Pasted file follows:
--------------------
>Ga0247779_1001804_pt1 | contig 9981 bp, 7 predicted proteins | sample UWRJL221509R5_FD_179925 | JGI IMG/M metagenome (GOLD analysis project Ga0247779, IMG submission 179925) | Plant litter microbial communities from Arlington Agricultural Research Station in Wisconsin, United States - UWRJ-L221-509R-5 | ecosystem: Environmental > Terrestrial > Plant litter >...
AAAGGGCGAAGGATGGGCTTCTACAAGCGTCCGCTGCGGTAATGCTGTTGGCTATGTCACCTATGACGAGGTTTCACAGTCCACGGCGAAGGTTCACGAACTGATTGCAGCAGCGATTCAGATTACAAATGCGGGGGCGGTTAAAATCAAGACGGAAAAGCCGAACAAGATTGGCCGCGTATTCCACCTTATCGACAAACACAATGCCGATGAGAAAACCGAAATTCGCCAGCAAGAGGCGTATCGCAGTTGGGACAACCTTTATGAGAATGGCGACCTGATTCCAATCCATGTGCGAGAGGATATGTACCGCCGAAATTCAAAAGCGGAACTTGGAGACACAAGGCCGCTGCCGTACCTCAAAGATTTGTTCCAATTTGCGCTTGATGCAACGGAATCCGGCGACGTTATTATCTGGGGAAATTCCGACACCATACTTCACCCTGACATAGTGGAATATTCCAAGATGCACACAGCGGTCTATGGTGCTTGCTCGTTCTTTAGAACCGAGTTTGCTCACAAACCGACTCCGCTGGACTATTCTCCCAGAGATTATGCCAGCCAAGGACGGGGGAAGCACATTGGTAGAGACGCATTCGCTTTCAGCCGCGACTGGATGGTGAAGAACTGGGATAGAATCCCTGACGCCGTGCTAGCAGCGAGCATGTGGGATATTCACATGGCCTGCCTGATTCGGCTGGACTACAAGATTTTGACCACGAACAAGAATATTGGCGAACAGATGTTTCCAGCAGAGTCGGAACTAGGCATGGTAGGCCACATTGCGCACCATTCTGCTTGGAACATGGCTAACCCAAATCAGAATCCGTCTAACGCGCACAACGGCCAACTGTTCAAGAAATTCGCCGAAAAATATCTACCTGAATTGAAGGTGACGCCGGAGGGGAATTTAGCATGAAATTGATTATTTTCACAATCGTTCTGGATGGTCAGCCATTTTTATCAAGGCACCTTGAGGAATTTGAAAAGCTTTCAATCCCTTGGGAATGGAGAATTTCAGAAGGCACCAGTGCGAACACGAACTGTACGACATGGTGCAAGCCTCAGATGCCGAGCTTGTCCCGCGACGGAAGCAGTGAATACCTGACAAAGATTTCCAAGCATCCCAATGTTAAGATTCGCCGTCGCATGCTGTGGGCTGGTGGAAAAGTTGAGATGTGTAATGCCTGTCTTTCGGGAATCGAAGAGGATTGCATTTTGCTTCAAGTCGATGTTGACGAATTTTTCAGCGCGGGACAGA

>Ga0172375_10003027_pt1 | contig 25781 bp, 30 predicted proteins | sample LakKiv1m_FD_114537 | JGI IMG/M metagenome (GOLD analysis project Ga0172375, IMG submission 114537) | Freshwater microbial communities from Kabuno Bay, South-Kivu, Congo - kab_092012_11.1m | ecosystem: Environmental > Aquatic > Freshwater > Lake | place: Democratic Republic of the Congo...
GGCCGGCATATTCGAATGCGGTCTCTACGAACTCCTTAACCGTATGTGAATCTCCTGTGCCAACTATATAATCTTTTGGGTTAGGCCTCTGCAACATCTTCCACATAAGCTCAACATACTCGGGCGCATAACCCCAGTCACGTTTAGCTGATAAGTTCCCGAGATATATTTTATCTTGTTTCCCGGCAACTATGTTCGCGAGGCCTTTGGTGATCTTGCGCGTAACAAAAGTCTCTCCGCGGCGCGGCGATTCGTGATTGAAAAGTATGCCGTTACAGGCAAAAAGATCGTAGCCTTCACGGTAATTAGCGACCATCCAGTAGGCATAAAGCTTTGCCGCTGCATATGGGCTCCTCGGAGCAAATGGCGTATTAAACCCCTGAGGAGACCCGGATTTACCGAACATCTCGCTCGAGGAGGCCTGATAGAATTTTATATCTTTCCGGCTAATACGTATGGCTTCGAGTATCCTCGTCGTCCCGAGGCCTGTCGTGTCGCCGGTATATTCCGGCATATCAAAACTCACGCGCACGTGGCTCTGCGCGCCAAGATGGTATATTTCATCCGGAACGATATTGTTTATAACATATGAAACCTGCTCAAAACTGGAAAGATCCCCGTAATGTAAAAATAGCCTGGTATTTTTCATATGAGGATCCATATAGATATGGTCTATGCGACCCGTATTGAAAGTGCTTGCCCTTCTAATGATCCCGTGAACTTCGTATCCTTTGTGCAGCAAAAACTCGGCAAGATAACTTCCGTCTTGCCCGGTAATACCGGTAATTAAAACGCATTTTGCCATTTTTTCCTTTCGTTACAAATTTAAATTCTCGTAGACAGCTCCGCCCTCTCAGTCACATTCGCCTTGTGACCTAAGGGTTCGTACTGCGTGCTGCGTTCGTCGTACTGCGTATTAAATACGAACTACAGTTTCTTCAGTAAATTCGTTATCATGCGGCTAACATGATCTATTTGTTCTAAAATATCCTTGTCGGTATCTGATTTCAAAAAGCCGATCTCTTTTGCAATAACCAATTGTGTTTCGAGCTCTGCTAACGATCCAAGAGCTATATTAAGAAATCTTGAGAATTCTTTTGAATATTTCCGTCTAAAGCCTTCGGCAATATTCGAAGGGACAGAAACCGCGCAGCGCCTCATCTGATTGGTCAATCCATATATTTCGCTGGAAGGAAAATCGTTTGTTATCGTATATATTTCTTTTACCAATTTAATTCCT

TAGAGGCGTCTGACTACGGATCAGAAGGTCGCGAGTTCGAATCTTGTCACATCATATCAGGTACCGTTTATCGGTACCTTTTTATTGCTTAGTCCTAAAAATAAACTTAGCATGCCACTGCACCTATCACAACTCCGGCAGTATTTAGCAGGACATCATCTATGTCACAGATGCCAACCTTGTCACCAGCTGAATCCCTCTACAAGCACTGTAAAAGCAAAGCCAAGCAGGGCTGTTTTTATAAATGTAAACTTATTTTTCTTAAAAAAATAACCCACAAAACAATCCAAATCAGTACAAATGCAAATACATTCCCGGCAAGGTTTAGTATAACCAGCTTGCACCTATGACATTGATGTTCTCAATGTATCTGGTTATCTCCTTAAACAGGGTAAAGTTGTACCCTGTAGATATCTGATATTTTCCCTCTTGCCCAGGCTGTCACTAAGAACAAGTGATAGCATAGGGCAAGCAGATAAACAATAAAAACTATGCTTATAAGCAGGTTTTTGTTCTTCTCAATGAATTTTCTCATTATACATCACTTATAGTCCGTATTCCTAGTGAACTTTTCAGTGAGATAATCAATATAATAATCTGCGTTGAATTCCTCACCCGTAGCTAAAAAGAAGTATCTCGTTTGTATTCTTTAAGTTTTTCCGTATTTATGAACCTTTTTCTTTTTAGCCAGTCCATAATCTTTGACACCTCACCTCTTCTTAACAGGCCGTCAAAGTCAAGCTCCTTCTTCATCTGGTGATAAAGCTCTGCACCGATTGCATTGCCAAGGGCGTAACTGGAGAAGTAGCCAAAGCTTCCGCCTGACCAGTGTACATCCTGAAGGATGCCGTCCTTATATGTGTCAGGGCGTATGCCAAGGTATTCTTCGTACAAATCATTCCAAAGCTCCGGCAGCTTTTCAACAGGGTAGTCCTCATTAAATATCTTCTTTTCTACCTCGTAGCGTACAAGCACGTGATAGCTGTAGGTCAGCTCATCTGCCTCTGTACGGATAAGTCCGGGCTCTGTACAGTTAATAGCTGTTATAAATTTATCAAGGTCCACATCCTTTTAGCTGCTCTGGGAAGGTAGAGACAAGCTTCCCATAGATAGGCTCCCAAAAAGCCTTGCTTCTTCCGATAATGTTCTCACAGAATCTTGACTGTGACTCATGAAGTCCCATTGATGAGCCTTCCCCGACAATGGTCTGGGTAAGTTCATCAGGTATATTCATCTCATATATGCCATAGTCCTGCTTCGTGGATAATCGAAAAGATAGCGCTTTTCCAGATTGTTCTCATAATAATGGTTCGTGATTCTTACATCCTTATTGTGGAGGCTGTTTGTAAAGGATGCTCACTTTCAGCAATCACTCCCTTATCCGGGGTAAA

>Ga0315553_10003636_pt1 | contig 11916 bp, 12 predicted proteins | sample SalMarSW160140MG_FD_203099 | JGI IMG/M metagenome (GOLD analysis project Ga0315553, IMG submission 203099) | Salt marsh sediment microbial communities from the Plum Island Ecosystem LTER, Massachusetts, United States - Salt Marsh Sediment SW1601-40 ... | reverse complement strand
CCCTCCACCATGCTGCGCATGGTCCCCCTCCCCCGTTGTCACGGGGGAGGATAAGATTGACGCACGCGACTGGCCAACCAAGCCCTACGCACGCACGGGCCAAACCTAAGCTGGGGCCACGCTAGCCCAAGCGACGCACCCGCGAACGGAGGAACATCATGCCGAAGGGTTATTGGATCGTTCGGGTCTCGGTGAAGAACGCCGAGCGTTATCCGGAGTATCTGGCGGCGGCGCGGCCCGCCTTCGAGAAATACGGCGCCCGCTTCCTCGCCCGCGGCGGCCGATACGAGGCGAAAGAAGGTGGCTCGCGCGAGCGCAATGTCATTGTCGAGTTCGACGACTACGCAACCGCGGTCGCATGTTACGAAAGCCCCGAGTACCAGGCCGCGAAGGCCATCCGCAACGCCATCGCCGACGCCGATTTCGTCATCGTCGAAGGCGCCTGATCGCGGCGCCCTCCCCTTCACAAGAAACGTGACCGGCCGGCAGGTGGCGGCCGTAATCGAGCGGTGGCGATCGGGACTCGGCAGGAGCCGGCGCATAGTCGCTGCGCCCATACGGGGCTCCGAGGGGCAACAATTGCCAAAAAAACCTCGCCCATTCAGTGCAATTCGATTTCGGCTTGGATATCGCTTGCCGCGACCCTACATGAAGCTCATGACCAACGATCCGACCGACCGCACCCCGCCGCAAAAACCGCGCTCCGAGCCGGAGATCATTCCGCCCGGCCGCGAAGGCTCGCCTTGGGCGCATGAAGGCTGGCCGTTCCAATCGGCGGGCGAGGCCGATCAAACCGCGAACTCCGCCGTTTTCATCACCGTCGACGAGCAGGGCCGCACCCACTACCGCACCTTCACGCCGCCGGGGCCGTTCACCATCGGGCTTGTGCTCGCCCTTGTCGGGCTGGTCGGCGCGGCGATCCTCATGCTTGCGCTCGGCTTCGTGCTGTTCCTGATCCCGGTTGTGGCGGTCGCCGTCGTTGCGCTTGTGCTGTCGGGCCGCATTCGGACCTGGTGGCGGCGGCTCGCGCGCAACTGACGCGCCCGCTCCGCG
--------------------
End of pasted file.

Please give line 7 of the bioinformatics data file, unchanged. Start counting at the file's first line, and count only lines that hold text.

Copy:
CCCTCCACCATGCTGCGCATGGTCCCCCTCCCCCGTTGTCACGGGGGAGGATAAGATTGACGCACGCGACTGGCCAACCAAGCCCTACGCACGCACGGGCCAAACCTAAGCTGGGGCCACGCTAGCCCAAGCGACGCACCCGCGAACGGAGGAACATCATGCCGAAGGGTTATTGGATCGTTCGGGTCTCGGTGAAGAACGCCGAGCGTTATCCGGAGTATCTGGCGGCGGCGCGGCCCGCCTTCGAGAAATACGGCGCCCGCTTCCTCGCCCGCGGCGGCCGATACGAGGCGAAAGAAGGTGGCTCGCGCGAGCGCAATGTCATTGTCGAGTTCGACGACTACGCAACCGCGGTCGCATGTTACGAAAGCCCCGAGTACCAGGCCGCGAAGGCCATCCGCAACGCCATCGCCGACGCCGATTTCGTCATCGTCGAAGGCGCCTGATCGCGGCGCCCTCCCCTTCACAAGAAACGTGACCGGCCGGCAGGTGGCGGCCGTAATCGAGCGGTGGCGATCGGGACTCGGCAGGAGCCGGCGCATAGTCGCTGCGCCCATACGGGGCTCCGAGGGGCAACAATTGCCAAAAAAACCTCGCCCATTCAGTGCAATTCGATTTCGGCTTGGATATCGCTTGCCGCGACCCTACATGAAGCTCATGACCAACGATCCGACCGACCGCACCCCGCCGCAAAAACCGCGCTCCGAGCCGGAGATCATTCCGCCCGGCCGCGAAGGCTCGCCTTGGGCGCATGAAGGCTGGCCGTTCCAATCGGCGGGCGAGGCCGATCAAACCGCGAACTCCGCCGTTTTCATCACCGTCGACGAGCAGGGCCGCACCCACTACCGCACCTTCACGCCGCCGGGGCCGTTCACCATCGGGCTTGTGCTCGCCCTTGTCGGGCTGGTCGGCGCGGCGATCCTCATGCTTGCGCTCGGCTTCGTGCTGTTCCTGATCCCGGTTGTGGCGGTCGCCGTCGTTGCGCTTGTGCTGTCGGGCCGCATTCGGACCTGGTGGCGGCGGCTCGCGCGCAACTGACGCGCCCGCTCCGCG